United Kingdom

  • As of today, there are laws that apply to the use of AI (e.g. data and consumer protection, product safety, equality law, and other sector-related regulations), however, a comprehensive legislation (such as the European AI Act) is not in place(9)

  • AI Regulation White Paper – Published in March 2023. Compared to the EU, the UK is adopting a more flexible, agile approach. The paper sets out a regulatory framework for AI that includes 5 key principles which are to be interpreted and implemented by the UK’s regulators, such as the ICO, FCA and CMA. Regulators have been asked to outline their approach toward AI by April 30th, 2024(10)

  • Some regulators are already aligning themselves with the approach of the UK government, like the UK Financial Authorities that published their response to the white paper in October 2023(11). It seems that regulators are trying to prepare as best as they can for an upcoming legal framework for AI. In particular, many are focusing on customer obligations and cloud-based regulations, which are already impacting regulated firms such as insurers.


Technology challenges

On top of navigating the legislative regulations, many insurers face another obstacle – legacy platforms, on-premise technology and outdated infrastructure, which tend to be incompatible with the AI technology. And although over 90% of banks and insurers in EMEA have started to adopt modern cloud solutions – which are usually capable of supporting AI – less than 50% have moved majority of their key applications to the cloud(12).

One of the reasons is that modernisation is still perceived as too expensive, despite the fact that incumbent insurers can spend up to 70-80% of their IT budgets on maintaining legacy systems(13). This raises a question of how cost-efficient these systems really are – especially since modernisation of core IT systems can lead to a reduction in IT costs per policy by 41%(14). It therefore seems that investing into innovations can bring many benefits, moreover, will soon become a requirement if insurers want to stay competitive, increase productivity and provide better customer service by using AI.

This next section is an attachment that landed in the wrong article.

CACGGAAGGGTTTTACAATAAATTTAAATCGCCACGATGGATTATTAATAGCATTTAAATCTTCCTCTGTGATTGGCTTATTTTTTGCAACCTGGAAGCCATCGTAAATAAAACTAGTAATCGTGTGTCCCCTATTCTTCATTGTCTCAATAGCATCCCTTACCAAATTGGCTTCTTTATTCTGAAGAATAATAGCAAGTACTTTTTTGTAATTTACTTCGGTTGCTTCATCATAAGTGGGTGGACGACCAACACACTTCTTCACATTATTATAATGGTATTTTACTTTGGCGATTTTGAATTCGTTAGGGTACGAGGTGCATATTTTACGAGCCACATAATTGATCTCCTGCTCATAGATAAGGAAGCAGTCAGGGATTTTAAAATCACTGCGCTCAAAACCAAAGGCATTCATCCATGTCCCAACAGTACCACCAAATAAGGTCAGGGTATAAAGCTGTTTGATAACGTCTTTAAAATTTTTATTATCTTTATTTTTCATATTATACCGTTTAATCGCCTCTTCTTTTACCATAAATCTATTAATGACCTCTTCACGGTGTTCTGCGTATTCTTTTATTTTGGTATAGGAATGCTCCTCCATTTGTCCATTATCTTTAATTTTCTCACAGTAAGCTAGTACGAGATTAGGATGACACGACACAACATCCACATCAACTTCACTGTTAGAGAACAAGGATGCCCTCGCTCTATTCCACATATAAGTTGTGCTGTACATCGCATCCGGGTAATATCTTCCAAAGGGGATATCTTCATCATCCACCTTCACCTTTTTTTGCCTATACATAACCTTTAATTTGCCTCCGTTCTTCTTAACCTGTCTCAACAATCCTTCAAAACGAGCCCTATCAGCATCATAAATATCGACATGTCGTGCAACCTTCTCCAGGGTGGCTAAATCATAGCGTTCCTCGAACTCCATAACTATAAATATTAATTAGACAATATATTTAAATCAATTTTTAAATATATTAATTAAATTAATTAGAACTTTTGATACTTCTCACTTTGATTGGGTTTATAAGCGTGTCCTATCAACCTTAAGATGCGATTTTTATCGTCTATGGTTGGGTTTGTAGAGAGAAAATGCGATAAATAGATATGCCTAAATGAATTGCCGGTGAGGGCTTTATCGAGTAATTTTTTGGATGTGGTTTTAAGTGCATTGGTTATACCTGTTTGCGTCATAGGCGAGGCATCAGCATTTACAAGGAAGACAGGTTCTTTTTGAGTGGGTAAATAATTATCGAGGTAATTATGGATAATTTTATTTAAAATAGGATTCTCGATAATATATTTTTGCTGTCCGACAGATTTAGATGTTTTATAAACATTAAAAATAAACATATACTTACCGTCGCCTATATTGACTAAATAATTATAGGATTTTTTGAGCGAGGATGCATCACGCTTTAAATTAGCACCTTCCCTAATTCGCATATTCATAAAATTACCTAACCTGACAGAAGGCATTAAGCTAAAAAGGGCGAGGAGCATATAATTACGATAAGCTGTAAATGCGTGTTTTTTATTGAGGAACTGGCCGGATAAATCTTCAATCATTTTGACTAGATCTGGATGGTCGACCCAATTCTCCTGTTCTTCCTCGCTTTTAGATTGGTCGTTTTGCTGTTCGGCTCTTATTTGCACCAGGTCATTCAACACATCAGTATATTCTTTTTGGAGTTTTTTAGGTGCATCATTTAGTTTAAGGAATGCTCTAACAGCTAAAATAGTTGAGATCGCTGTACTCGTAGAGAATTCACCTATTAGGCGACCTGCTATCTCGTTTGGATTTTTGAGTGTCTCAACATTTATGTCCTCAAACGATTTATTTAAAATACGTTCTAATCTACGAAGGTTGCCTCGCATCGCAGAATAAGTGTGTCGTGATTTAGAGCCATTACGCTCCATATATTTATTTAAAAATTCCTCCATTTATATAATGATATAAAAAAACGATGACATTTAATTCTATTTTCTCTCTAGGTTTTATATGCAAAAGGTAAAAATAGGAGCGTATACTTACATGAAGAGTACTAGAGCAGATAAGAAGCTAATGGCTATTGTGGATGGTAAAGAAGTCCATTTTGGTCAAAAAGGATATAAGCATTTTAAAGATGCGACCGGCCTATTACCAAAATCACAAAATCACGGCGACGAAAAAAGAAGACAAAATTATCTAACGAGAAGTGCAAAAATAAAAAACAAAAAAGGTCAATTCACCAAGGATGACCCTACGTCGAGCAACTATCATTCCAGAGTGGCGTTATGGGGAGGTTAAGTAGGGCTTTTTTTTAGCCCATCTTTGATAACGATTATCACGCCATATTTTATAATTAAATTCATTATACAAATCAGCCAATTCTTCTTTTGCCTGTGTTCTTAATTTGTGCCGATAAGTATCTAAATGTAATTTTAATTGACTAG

However, one still needs to keep in mind that there are risks involved in moving to the cloud, such as privacy breaches, data losses, potential operational disruptions and integration challenges associated with overlapping systems in place. These risks need to be managed carefully, for example by:

  • Selecting a reliable and competent system integrator

  • Using third party consultants which can help with migration planning, vendor selection, compliance, governance and cost optimisation

  • Building ‘digital twins’ - i.e. systems that operate alongside the legacy system and don’t cause interruptions to the business(13)


Data quality

Yet another issue to tackle is associated with data that is processed by AI to receive desired outputs. In summary, bad data quality equals bad results. Insurance executives are widely aware of this issue as almost 93% of them consider data quality to be a barrier to implementing AI, which makes it the most severe issue out of the 8 different factors(4). However, poor quality can come in many different shapes and forms, such as:

  • Incomplete data (e.g. missing information or values)

  • Inaccurate data (e.g. due to human errors)

  • Inconsistent data (e.g. using multiple systems to record the same data but in a different format)

  • Duplicate data (e.g. when using multiple different systems or due to human error)

  • Outdated data (e.g. data that is no longer relevant or accurate)

  • Inaccessible data (e.g. due to lack of documentation or technical limitations)

The impact of low-quality data can be significant and lead to missed revenue opportunities, slower reactions to market changes and lower customer satisfaction and engagement(15). If insurers want to achieve high-quality data and receive the most accurate, reliable, relevant and unbiased results, the following activities are recommended:

  • Set up data governance frameworks and policies that outline correct procedures for managing, collecting, storing, processing and accessing data

  • Carry out detailed assessments to determine the quality of data prior to its processing by AI